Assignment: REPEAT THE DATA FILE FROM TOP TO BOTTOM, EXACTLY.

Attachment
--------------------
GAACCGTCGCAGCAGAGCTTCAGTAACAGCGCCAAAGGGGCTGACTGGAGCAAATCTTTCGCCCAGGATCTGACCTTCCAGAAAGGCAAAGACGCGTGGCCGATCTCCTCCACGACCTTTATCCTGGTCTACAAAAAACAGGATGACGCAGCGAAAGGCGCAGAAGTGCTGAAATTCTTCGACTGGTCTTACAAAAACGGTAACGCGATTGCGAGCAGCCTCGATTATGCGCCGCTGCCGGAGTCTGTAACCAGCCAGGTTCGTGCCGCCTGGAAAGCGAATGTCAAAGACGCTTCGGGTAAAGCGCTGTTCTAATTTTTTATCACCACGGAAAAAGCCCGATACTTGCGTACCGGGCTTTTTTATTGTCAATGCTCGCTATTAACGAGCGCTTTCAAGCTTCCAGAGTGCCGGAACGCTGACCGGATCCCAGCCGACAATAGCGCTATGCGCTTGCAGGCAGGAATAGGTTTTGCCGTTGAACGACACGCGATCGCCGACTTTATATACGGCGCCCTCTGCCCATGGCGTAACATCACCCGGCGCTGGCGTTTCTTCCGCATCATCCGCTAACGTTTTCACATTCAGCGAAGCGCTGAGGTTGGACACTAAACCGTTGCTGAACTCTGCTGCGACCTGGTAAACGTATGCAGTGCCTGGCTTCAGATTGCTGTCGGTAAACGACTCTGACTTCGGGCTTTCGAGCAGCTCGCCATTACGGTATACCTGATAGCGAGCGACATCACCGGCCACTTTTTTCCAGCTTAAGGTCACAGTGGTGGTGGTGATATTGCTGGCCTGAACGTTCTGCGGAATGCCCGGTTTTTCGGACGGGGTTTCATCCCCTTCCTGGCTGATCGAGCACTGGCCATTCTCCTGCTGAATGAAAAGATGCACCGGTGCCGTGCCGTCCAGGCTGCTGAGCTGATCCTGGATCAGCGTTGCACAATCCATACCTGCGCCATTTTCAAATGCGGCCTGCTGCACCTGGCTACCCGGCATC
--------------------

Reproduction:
GAACCGTCGCAGCAGAGCTTCAGTAACAGCGCCAAAGGGGCTGACTGGAGCAAATCTTTCGCCCAGGATCTGACCTTCCAGAAAGGCAAAGACGCGTGGCCGATCTCCTCCACGACCTTTATCCTGGTCTACAAAAAACAGGATGACGCAGCGAAAGGCGCAGAAGTGCTGAAATTCTTCGACTGGTCTTACAAAAACGGTAACGCGATTGCGAGCAGCCTCGATTATGCGCCGCTGCCGGAGTCTGTAACCAGCCAGGTTCGTGCCGCCTGGAAAGCGAATGTCAAAGACGCTTCGGGTAAAGCGCTGTTCTAATTTTTTATCACCACGGAAAAAGCCCGATACTTGCGTACCGGGCTTTTTTATTGTCAATGCTCGCTATTAACGAGCGCTTTCAAGCTTCCAGAGTGCCGGAACGCTGACCGGATCCCAGCCGACAATAGCGCTATGCGCTTGCAGGCAGGAATAGGTTTTGCCGTTGAACGACACGCGATCGCCGACTTTATATACGGCGCCCTCTGCCCATGGCGTAACATCACCCGGCGCTGGCGTTTCTTCCGCATCATCCGCTAACGTTTTCACATTCAGCGAAGCGCTGAGGTTGGACACTAAACCGTTGCTGAACTCTGCTGCGACCTGGTAAACGTATGCAGTGCCTGGCTTCAGATTGCTGTCGGTAAACGACTCTGACTTCGGGCTTTCGAGCAGCTCGCCATTACGGTATACCTGATAGCGAGCGACATCACCGGCCACTTTTTTCCAGCTTAAGGTCACAGTGGTGGTGGTGATATTGCTGGCCTGAACGTTCTGCGGAATGCCCGGTTTTTCGGACGGGGTTTCATCCCCTTCCTGGCTGATCGAGCACTGGCCATTCTCCTGCTGAATGAAAAGATGCACCGGTGCCGTGCCGTCCAGGCTGCTGAGCTGATCCTGGATCAGCGTTGCACAATCCATACCTGCGCCATTTTCAAATGCGGCCTGCTGCACCTGGCTACCCGGCATC